Friday, June 27, 2014

California family vexed by fired nanny who refuses to leave

California family vexed by fired nanny who refuses to leave

By AnneClaire Stapleton, CNN
June 27, 2014
Source: CNN

(CNN) -- Ralph and Marcella Bracamonte's California home has become their personal hell.
They fired their live-in nanny this month, but the woman -- Diane Stretton -- has refused to move out, and the couple has little legal recourse to evict her.
"I fired her June 6 and she refused to leave, saying she had rights and I needed to evict her," Marcella Bracamonte told CNN on Friday. "She quit working about a month before I ever fired her -- she would just stay in her room."
How bad did it get?
"She threatened to sue me after I didn't turn the air conditioner on," Bracamonte said, adding that Stretton "wrote me this long letter with all her terms and what she wanted -- she wanted my family out of our home for certain hours everyday -- it was crazy."
CNN has left repeated messages at the cell phone number that Bracamonte provided for Stretton but received no reply so far.
According to the Bracamontes, Stretton started out fine when they hired her March 4 after running a background check. In exchange for room and board, Stretton was expected to help out with household chores and child care at their home in Upland, about 35 miles east of Los Angeles.
But once she gained the family's trust, they said, Stretton stopped working and stayed in her room.
They sought help from law enforcement and were told that Stretton was legally permitted to stay in the home.
Sgt. Don Dodt with the Upland Police Department told CNN that in general, once someone has established a residency in a home, the landlord or owner of the property must go to court to get the person evicted.
Typically, the police department can only take a keep-the-peace type of role in such a case because it is a civil dispute. The sheriff's department would carry out a forceful eviction if ordered by the court.
The family is working its way through the legal eviction process, but why not change the locks and refuse to allow Stretton in the home in the meantime? The nanny threatened to sue, and California tenant laws are in her favor so she would likely win.
Bracamonte tells CNN her family has too much to lose.
While their case moves through the courts, the family has turned to the media for help.
"Don't worry -- I will ruin her publicly! But she will NOT take a dime from us!" Marcella Bracamonte wrote on her Facebook page.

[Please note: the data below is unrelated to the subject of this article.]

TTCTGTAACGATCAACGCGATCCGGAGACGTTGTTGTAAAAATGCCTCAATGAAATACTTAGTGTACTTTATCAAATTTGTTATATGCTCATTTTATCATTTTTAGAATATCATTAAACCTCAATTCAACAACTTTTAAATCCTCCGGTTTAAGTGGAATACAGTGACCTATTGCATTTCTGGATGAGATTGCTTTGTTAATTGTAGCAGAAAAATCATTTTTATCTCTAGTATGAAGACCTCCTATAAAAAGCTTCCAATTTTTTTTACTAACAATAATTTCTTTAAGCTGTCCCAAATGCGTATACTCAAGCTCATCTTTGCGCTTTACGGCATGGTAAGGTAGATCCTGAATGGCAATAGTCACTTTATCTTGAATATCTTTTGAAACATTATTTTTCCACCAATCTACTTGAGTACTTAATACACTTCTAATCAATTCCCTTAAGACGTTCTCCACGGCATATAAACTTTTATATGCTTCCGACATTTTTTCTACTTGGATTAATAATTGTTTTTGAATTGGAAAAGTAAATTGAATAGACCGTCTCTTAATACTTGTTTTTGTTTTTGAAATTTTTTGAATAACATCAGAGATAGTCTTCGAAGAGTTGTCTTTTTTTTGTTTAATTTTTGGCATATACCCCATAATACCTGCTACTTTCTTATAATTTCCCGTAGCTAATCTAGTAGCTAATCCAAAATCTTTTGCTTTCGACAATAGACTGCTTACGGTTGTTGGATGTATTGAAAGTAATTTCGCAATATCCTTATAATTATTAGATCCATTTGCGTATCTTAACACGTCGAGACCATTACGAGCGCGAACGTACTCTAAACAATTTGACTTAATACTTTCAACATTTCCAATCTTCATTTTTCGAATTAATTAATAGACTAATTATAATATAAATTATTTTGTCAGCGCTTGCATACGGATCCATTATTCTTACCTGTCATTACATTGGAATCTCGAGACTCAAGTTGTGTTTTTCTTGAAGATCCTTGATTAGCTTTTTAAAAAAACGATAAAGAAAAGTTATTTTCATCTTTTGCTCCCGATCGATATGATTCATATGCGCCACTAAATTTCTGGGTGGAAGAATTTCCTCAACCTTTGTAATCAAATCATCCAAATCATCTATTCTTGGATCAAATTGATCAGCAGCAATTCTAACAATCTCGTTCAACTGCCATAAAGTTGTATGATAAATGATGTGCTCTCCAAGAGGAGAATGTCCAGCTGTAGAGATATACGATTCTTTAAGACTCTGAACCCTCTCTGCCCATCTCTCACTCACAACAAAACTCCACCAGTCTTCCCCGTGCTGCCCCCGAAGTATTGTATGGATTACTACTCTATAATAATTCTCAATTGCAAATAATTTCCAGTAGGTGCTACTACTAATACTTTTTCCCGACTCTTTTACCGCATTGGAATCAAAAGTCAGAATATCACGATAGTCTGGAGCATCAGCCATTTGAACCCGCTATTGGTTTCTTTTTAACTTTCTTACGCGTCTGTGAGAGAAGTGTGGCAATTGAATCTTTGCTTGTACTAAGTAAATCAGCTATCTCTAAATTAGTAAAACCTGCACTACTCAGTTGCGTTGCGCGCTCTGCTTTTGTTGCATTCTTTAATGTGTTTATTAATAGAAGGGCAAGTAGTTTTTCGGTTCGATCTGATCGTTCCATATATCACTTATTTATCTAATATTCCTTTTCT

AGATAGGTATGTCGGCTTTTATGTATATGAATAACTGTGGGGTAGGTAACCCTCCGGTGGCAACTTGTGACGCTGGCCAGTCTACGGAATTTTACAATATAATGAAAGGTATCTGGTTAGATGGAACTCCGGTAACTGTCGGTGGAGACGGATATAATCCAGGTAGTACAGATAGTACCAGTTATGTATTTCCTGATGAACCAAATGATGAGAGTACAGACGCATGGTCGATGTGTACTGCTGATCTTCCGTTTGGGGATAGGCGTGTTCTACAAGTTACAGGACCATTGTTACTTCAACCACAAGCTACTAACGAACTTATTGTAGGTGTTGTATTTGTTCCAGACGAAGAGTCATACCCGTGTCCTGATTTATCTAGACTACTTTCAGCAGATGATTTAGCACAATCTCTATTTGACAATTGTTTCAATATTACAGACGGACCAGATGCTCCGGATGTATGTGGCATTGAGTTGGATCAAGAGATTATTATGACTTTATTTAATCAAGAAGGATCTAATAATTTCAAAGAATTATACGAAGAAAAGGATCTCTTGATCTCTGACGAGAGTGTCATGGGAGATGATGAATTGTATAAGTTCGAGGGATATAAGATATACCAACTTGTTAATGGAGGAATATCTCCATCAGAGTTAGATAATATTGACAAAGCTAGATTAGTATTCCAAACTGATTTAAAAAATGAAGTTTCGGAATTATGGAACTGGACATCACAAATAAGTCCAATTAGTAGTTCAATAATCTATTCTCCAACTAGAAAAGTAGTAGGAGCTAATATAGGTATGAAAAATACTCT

She accused Stretton of filing frivolous lawsuits before. CNN confirmed that Stretton is on the California Courts' Vexatious Litigant List, a list of people who continually bring legal action, regardless of merit, against others with the sole intention of harassment. CNN found dozens of lawsuits filed by Stretton in California over the years.
The family has been interviewed on TV and Bracamonte says she wants a constant barrage of family and friends at the house to pressure Stretton to vacate.
"I need help! I need A TON OF FRIENDS TO COME STAY AND HANG WITH ME AT MY HOUSE! Sleep in the living room all spread out to annoy her!" Bracamonte wrote on Facebook.
Perhaps it's working. Friday, Bracamonte said Stretton "hasn't come back to the home since yesterday morning around 5 a.m."

Wednesday, June 25, 2014

San Diego Supervisors give themselves two million each to personally spend on "Neighborhood Reinvestment Program"

The Return of the County’s Controversial Grant Program

Photo by Sam Hodgson
Wednesday’s County Board of Supervisors meeting was a public hearing, but there was no public testimony and the audience was packed mostly with county employees.
A county program that was slashed in half under intense scrutiny may be on its way back to full strength.
Four years ago, under sustained criticism, the San Diego County Board of Supervisors cut in half a controversial community grants program that gave $2 million a year in taxpayer money to each of the five county supervisors to dole out to local nonprofits.
Starting in the 2011 fiscal year, instead of $2 million, each office would have just $1 million to award, and the cash came with some new strings that reined in how it could be used and how it was reported.
Now the supervisors want the other $1 million apiece back.
Supervisor Dave Roberts introduced a motion Wednesday to “restore the Neighborhood Reinvestment Program funding” to the earlier level. It was quickly approved.
Wednesday’s meeting was a public budget hearing, but there was no public testimony and the audience was packed with county employees (it was unclear where the public, if they were to actually come en masse, would sit).
Roberts’ motion, as well as the entire county budget, must still be approved and deliberations are continuing.
“When the economy went down, that budget was reduced,” Roberts said of the original cuts to the Neighborhood Reinvestment Program. “This change brings it back to $10 million,” $2 million for each of the five supervisors, and will fund things like health centers and outdoor classrooms at parks. He said the pot of money is dedicated for “bricks and mortar” type improvements.
But one reason the program, formerly known as the Community Projects Program, was unpopular was because of a nagging impression that supervisors were doling out money with their own interests in mind, not those of county taxpayers.
Some have called it a slush fund. Others say it gives sitting supervisors a $2 million re-election fund.
And a slew of allegations of misuse and conflicts of interest didn’t do much to bolster its reputation.